Post date: Sep 12, 2016 6:00:20 PM
THURSDAY - MONDAY
I found myself in a really weird situation this weekend. I was knee deep into codependent people and it was really beginning to exhaust me. Friday night, it was a "I'm upset, but not going to tell you I'm upset, or what I need and then I'm going to get mad at you because you didn't realize I was upset or do what I didn't tell you I needed you to do." I'm glad I can't read minds. I really am. I had to spend time talking in "me" statements. This is what I need for you to do if you want me to understand. I need you to tell me what you want, not assume I can read your mind, body language, or nondescript sighs. It ended up being a pretty productive conversation, once the conversation actually began.
I went to see my therapist. She asked me what I was or how I saw myself. I didn't understand the question so she tossed out, "Child of God, Mother, Wife." I said first I see myself as a Daughter of God. After that, I see myself as a teacher. This whole being a mom and wife thing, I've got some relearning to do. The teacher part of me, I've got 4 degrees and 15 year's experience teaching and it is something I know I am doing correctly.
She mentioned I should find a codependency support group, so I did. You can find one for yourself here. It was odd to be surrounded by other codependents. Several came at the urging of others, only to find themselves nodding along.
I've tried a few programs so far. Al-Anon was interesting. As an adult child of an alcoholic, I can see how it would be useful, but I'm over what my parents have done to me. I can't change them and frankly, don't want them in my life, at this time.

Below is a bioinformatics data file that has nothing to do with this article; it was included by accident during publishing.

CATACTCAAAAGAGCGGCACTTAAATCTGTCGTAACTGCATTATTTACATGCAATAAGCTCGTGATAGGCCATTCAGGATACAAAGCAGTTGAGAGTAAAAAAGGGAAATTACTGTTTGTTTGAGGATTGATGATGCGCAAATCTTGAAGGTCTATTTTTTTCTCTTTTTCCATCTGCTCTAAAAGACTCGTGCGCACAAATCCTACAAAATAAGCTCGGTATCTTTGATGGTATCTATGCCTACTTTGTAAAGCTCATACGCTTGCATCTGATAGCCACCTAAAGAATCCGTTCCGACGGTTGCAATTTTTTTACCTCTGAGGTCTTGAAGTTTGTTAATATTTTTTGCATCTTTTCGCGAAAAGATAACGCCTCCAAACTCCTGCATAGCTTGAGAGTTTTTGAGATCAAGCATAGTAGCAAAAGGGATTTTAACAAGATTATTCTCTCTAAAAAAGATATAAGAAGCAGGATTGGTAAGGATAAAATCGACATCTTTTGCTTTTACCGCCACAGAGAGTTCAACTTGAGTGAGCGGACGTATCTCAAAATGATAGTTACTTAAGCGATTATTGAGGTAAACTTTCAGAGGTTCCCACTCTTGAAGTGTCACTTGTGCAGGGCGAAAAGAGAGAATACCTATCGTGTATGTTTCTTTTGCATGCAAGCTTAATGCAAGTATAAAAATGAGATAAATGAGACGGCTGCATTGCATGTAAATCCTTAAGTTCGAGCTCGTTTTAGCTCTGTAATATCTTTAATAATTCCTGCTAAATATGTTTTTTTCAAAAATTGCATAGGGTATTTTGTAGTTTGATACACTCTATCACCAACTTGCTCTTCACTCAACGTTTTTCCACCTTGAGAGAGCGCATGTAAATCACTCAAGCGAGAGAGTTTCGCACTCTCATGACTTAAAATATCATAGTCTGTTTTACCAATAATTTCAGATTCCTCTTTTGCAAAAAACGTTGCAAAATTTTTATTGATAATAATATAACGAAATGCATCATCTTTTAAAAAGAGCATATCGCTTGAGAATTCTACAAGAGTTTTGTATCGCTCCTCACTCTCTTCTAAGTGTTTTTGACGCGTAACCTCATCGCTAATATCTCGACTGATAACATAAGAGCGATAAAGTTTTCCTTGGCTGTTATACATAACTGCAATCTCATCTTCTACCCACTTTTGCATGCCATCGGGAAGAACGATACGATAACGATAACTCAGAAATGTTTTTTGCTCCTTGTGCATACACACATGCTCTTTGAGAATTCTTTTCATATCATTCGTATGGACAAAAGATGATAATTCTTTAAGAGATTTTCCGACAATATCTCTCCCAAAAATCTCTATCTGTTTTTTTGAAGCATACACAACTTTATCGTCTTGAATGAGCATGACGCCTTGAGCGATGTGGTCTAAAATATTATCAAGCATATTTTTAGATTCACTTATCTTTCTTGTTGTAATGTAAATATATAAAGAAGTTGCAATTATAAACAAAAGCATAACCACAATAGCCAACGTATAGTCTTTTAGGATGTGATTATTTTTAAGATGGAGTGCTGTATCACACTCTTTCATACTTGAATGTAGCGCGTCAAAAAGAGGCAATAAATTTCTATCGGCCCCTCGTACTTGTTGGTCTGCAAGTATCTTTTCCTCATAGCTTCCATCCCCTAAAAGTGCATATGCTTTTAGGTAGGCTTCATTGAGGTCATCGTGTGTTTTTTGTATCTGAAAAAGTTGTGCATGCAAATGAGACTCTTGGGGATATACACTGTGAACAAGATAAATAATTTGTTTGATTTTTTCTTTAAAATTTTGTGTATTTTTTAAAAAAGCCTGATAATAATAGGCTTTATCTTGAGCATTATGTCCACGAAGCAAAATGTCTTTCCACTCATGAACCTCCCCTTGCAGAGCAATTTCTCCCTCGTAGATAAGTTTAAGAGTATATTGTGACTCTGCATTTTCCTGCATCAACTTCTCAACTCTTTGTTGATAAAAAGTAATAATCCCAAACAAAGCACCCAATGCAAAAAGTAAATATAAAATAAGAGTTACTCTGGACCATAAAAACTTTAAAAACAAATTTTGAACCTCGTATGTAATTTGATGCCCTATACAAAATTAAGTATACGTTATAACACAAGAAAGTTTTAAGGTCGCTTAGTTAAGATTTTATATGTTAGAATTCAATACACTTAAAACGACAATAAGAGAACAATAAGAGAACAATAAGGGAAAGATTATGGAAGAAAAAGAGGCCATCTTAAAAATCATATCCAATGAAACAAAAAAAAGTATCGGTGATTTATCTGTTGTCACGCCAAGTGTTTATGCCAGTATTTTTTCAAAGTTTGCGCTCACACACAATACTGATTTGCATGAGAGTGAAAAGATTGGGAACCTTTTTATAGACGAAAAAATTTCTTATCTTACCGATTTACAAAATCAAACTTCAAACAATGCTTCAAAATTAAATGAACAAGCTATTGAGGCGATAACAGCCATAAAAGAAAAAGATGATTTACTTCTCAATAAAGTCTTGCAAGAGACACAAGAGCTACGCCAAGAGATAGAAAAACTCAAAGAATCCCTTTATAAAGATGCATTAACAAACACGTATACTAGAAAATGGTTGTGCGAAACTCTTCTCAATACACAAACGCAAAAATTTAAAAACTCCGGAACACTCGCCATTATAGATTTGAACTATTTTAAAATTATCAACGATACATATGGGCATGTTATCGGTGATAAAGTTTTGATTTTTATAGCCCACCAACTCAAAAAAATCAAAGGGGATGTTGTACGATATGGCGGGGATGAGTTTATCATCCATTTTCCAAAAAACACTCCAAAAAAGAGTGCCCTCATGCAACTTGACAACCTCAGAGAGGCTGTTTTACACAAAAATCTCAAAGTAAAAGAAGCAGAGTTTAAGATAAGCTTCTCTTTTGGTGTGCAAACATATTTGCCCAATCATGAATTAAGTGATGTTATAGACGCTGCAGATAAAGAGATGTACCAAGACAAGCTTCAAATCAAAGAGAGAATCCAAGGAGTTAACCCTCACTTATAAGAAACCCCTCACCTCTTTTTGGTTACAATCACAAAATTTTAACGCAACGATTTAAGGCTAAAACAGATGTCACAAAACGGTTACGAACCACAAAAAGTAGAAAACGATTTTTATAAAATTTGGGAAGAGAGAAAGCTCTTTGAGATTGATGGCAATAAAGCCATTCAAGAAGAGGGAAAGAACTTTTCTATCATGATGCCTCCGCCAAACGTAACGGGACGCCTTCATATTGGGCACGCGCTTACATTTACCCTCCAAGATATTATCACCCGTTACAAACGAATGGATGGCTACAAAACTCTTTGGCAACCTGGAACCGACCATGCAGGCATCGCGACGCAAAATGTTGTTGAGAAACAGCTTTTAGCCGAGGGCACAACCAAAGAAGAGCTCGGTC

The Church of Jesus Christ of Latter-day Saints Addiction Recovery Program was awesome and we talked a lot about our relationship with Heavenly Father. I'm pretty good with my knowledge of who I am. I am a child of a loving Heavenly Father. Also, the program focused on my having an addiction. I didn't choose to be codependent. It's not like I'm picking up a bottle and willfully drinking. I'm trying to undo my norms.
Going to CoDA was like a breath of fresh air. Sitting with people who knew what the craziness felt like, was amazing. Seeing happy recovering codependents was inspiring. We talked about what it was to be codependent, traits and self defeating beliefs. You can browse for yourself the Recovery from Codependence: A Brief Introduction. The meeting screamed, "This is you! This is who you are and what you do! You can heal! You can move forward! There is hope!"
I found myself in the Patterns of Recovery. Lots of stuff to read. Lots of stuff to digest. Going to take it one day at a time and work on being the best me I can be.
When I find myself standing on the road not knowing what to do, Heavenly Father places another pit stop on the road for me to explore. I really like this one. When asked why I was going to a support group meeting, the answer was easy, "I need support." I need to feel normal. I need to know I'm not the only one going through this. With 17.6 million alcoholics, that means there are at least 17.6 million codependent people, if only one person was affected by the alcoholic. If you add children and parents to that number, well, it was already staggering.
Healing is possible. Happiness is there.
May we all be humble seekers of happiness.